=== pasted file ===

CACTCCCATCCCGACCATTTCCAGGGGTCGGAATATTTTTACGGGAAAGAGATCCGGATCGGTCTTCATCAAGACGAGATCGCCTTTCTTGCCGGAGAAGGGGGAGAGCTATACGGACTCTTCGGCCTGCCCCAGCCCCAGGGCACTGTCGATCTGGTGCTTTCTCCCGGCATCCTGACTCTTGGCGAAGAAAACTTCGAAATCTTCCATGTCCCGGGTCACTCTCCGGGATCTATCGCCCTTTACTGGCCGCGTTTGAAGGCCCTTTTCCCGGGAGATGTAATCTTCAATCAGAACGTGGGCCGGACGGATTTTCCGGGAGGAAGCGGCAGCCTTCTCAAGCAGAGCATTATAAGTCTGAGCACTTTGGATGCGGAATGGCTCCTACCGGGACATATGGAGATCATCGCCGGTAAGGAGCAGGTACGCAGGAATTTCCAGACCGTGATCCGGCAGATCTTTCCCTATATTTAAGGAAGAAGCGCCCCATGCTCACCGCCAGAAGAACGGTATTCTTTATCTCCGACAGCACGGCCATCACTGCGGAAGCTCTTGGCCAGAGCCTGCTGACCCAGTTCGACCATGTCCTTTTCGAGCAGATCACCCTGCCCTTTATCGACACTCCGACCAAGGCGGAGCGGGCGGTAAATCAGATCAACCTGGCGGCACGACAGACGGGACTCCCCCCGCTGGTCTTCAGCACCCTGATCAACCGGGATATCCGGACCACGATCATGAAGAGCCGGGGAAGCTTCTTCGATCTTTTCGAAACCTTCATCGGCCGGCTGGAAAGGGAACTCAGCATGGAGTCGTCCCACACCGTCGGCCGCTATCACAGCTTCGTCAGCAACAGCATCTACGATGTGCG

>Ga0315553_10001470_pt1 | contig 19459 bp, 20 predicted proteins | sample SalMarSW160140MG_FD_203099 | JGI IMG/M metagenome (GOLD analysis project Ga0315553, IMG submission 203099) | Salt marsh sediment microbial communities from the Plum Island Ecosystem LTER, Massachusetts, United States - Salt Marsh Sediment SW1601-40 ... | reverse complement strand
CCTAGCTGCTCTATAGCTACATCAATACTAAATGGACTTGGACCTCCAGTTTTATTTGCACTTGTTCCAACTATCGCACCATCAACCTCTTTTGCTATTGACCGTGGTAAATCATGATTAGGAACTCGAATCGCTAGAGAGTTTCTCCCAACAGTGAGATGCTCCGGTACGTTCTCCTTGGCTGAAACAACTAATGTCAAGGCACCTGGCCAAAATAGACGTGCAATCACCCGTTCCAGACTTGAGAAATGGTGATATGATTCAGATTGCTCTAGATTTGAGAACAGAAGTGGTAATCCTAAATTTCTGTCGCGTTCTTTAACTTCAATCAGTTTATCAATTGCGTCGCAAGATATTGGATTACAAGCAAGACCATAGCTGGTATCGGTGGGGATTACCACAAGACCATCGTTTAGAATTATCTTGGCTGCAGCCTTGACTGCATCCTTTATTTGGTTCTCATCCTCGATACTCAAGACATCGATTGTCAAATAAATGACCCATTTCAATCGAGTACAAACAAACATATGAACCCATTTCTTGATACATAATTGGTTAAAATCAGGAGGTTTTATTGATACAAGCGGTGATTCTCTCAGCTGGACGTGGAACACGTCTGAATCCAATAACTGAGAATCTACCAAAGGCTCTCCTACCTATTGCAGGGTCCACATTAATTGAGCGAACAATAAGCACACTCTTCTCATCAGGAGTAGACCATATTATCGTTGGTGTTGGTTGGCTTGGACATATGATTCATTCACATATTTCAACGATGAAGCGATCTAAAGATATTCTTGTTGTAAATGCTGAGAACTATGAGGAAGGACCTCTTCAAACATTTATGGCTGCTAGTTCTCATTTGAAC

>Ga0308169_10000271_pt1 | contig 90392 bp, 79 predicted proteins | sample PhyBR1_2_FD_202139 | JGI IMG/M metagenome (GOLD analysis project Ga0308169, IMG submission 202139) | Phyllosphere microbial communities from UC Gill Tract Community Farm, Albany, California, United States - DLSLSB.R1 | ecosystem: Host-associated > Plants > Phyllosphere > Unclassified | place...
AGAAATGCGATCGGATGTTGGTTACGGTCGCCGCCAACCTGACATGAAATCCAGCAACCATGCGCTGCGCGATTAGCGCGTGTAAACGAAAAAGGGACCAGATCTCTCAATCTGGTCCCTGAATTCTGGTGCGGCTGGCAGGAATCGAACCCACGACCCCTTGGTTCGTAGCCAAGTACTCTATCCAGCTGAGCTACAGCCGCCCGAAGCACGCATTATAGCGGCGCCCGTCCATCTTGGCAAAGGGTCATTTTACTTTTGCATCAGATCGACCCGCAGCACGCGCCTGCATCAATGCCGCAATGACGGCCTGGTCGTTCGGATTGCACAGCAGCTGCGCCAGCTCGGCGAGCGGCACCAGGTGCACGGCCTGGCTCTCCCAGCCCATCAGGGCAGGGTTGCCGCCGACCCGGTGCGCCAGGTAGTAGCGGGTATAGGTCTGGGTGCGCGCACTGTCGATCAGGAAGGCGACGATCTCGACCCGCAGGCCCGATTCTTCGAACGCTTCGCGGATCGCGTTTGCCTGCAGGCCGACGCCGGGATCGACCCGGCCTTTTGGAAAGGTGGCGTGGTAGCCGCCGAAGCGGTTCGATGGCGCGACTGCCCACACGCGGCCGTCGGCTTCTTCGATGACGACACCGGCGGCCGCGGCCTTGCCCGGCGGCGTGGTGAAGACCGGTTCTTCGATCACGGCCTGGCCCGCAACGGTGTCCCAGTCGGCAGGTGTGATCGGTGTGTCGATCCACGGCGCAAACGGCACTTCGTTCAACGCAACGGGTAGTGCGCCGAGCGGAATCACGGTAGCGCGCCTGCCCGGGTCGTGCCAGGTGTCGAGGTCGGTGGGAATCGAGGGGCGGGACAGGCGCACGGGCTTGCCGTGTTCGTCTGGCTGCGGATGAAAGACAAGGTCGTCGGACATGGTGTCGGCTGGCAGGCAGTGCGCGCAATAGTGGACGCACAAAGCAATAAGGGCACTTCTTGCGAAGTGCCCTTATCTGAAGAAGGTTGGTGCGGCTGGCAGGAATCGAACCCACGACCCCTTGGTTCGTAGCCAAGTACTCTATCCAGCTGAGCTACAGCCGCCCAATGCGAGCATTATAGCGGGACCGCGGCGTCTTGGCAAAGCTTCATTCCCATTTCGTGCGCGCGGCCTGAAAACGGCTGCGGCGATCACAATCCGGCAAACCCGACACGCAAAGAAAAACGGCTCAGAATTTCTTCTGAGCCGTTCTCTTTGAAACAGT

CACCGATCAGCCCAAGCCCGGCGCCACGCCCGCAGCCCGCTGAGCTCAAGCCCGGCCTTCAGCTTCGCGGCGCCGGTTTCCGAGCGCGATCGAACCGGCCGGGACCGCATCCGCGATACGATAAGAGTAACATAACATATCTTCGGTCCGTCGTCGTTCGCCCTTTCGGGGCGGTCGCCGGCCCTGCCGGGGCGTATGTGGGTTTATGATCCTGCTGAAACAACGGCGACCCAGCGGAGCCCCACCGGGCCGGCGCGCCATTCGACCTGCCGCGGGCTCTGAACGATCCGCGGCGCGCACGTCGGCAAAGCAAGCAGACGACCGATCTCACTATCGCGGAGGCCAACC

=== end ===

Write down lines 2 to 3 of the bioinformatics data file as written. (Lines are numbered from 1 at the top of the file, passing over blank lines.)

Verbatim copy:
>Ga0315553_10001470_pt1 | contig 19459 bp, 20 predicted proteins | sample SalMarSW160140MG_FD_203099 | JGI IMG/M metagenome (GOLD analysis project Ga0315553, IMG submission 203099) | Salt marsh sediment microbial communities from the Plum Island Ecosystem LTER, Massachusetts, United States - Salt Marsh Sediment SW1601-40 ... | reverse complement strand
CCTAGCTGCTCTATAGCTACATCAATACTAAATGGACTTGGACCTCCAGTTTTATTTGCACTTGTTCCAACTATCGCACCATCAACCTCTTTTGCTATTGACCGTGGTAAATCATGATTAGGAACTCGAATCGCTAGAGAGTTTCTCCCAACAGTGAGATGCTCCGGTACGTTCTCCTTGGCTGAAACAACTAATGTCAAGGCACCTGGCCAAAATAGACGTGCAATCACCCGTTCCAGACTTGAGAAATGGTGATATGATTCAGATTGCTCTAGATTTGAGAACAGAAGTGGTAATCCTAAATTTCTGTCGCGTTCTTTAACTTCAATCAGTTTATCAATTGCGTCGCAAGATATTGGATTACAAGCAAGACCATAGCTGGTATCGGTGGGGATTACCACAAGACCATCGTTTAGAATTATCTTGGCTGCAGCCTTGACTGCATCCTTTATTTGGTTCTCATCCTCGATACTCAAGACATCGATTGTCAAATAAATGACCCATTTCAATCGAGTACAAACAAACATATGAACCCATTTCTTGATACATAATTGGTTAAAATCAGGAGGTTTTATTGATACAAGCGGTGATTCTCTCAGCTGGACGTGGAACACGTCTGAATCCAATAACTGAGAATCTACCAAAGGCTCTCCTACCTATTGCAGGGTCCACATTAATTGAGCGAACAATAAGCACACTCTTCTCATCAGGAGTAGACCATATTATCGTTGGTGTTGGTTGGCTTGGACATATGATTCATTCACATATTTCAACGATGAAGCGATCTAAAGATATTCTTGTTGTAAATGCTGAGAACTATGAGGAAGGACCTCTTCAAACATTTATGGCTGCTAGTTCTCATTTGAAC